On October 13, 1996 Earl and I climbed to the top of Rocky Mountain Point in the beautiful Adirondacks. It was a cool, crisp, yet gorgeous day and though the climb was slow, the view at the top was stunning. It was that day, on that mountain, that I got down on my knee and proposed to my then boyfriend.

“Don’t ask it unless you mean it”, was his first response. The second part is history.

On December 26, 1996, overlooking the Delaware River at Penn’s Landing in Philadelphia, I placed a gold wedding band on Earl’s finger and he reciprocated by doing the same for me. The ceremony was of our own design and with little fanfare. We said the things we wanted to say to symbolize the permanent union that began with that moment.

Since 1996, our relationship has grown exponentially and in ways I never thought possible. We survived owning a business together, purchasing two houses, six cars, countless electronics and doodads and like most couples we have had many, many “ups”. We have laughed, we’ve celebrated, we’ve rejoiced and yes, we’ve had our squabbles and our tears. I can be an ass, he can be a jerk, but more importantly we are each other’s counterpart in our relationship. The one percent of “bad” (for lack of a better word) is nothing compared to the 99 percent of good.

There is one thing that remains constant in our ever-changing life, and that is love. I have gotten in the habit of saying to him in the morning, “it happened again.” He says, “What?” and then I say, “I fell in love with you again this morning.” And then we smile and embrace.

Our love for one another is fueled by never-ending trust. I trust Earl more than any other human being on the planet and this will never change. I am always honest with him and he is always honest with me. There’s no compromise in the wording of that preceding statement; it’s just a fact. Without trust in the foundation of a relationship, the rest of it is going to wobble. No trust, no dice.

It occasionally gives people pause when I mention that I am going away for a weekend without Earl or vice-versa. I might go off for a multi-day road trip where quite frankly, he would be bored to tears as I drove mile after mile of interstate and rural highway exploring towns that are really no different than any other town or looking at construction projects or even hanging out with friends by swinging from the chandeliers in another state. On the other hand, he might go to a bear run or to Vegas or to any other place with my consent where I have little interest in going. Some think this may be a sign of a change in our relationship. It’s not. It’s a symbol. It’s a symbol of the trust we have in one another.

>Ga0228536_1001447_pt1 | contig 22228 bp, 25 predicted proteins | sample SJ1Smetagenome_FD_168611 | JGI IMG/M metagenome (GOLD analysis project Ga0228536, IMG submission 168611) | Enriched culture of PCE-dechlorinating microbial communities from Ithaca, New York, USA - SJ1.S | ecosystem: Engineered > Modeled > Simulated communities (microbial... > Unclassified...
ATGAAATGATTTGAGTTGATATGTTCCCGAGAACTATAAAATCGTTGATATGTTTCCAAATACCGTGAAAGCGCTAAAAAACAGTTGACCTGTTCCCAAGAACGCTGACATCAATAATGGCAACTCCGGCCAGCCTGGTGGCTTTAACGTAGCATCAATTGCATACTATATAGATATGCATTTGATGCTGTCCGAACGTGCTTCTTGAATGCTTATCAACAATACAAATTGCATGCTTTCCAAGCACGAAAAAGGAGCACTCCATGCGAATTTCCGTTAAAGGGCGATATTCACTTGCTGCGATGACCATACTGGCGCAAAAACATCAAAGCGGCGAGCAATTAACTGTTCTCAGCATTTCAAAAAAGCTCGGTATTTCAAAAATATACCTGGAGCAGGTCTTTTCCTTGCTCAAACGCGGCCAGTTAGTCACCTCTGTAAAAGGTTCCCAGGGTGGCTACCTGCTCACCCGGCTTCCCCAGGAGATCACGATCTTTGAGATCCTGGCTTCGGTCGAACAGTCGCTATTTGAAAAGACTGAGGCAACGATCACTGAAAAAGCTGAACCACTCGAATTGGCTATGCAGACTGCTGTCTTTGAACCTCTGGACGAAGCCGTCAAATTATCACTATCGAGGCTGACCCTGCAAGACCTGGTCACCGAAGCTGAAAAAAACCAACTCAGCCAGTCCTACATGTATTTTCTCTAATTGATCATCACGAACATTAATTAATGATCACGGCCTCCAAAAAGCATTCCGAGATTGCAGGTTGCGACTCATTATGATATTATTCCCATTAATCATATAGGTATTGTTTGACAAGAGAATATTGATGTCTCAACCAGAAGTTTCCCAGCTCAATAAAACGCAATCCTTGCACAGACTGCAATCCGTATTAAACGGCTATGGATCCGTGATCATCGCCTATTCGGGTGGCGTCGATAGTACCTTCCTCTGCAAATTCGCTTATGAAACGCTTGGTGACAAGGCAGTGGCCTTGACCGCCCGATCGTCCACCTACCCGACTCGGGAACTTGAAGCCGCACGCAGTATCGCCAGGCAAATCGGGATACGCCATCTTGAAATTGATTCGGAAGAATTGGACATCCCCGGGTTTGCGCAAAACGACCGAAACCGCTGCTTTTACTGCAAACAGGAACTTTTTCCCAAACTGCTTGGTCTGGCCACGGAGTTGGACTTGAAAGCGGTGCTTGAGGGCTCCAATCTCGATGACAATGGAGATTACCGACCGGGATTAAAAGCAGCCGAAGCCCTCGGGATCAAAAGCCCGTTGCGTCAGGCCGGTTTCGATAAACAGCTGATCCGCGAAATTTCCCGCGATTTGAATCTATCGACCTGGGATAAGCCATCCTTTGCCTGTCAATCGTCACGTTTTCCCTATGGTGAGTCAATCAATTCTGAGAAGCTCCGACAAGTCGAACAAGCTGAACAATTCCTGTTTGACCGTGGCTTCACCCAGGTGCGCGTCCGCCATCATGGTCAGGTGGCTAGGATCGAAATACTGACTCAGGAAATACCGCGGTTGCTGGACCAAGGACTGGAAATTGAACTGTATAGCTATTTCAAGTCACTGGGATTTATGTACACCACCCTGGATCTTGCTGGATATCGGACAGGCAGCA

No two relationships are alike. My city grandparents certainly had a different marriage than my country grandparents and my parents certainly didn’t emulate either of those relationships. Earl and I have our relationship. And it is glorious and magnificent and more importantly, unique to us. What we have is what we want, with no secrets or deception but with lots of trust and undying love.

And I wouldn’t trade it for anything.

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I would like to take a few moments and review some very basic principles on how to conduct yourself at a local restaurant during the busy lunch hour. The restaurant in question is my beloved Subway in Johnstown, New York, which is owned by Chris and Jami. This Subway is nothing short of outstanding and should be treated with the respect and courtesy deserving of what is probably one of the finest Subway restaurants in the chain.

Let’s start at the very beginning, since it’s a very good place to start.

First of all, this fine city in the foothills of the Adirondacks is on the way to one of the more popular tourist destinations in the northeast. Therefore, many choose to stop at one of the fine restaurants as they make their way up to vacation time. My first tip: a Ford F350 that is towing a 30-foot Prowler camper, which is towing a speed boat, which in turn is towing a VW Rabbit from some bygone era (we won’t mention the handicapped plates on the Rabbit) is not going fit into the reserved parking spot near the front door for the not mentioned handicapped consumer. You’re going to have to find a different parking spot; may I suggest somewhere in New Jersey, as I hear the Jersey Shore has a lot of ocean to enjoy, unless you go to the Jersey Shore in Pennsylvania by mistake.

Once in line to order your food, please stow your cell phone. No one wants to hear your conversation as everyone has a cell phone now and unless you’re doing a reenactment of Zach’s role on “Saved By The Bell”, you’re not special for having a phone. In fact, talking on the phone whilst in line is quite rude. Might I suggest that you shove the device squarely up your ass and let the caller listen to your bad gas since you chose to share with the rest of the line whilst you were on the phone.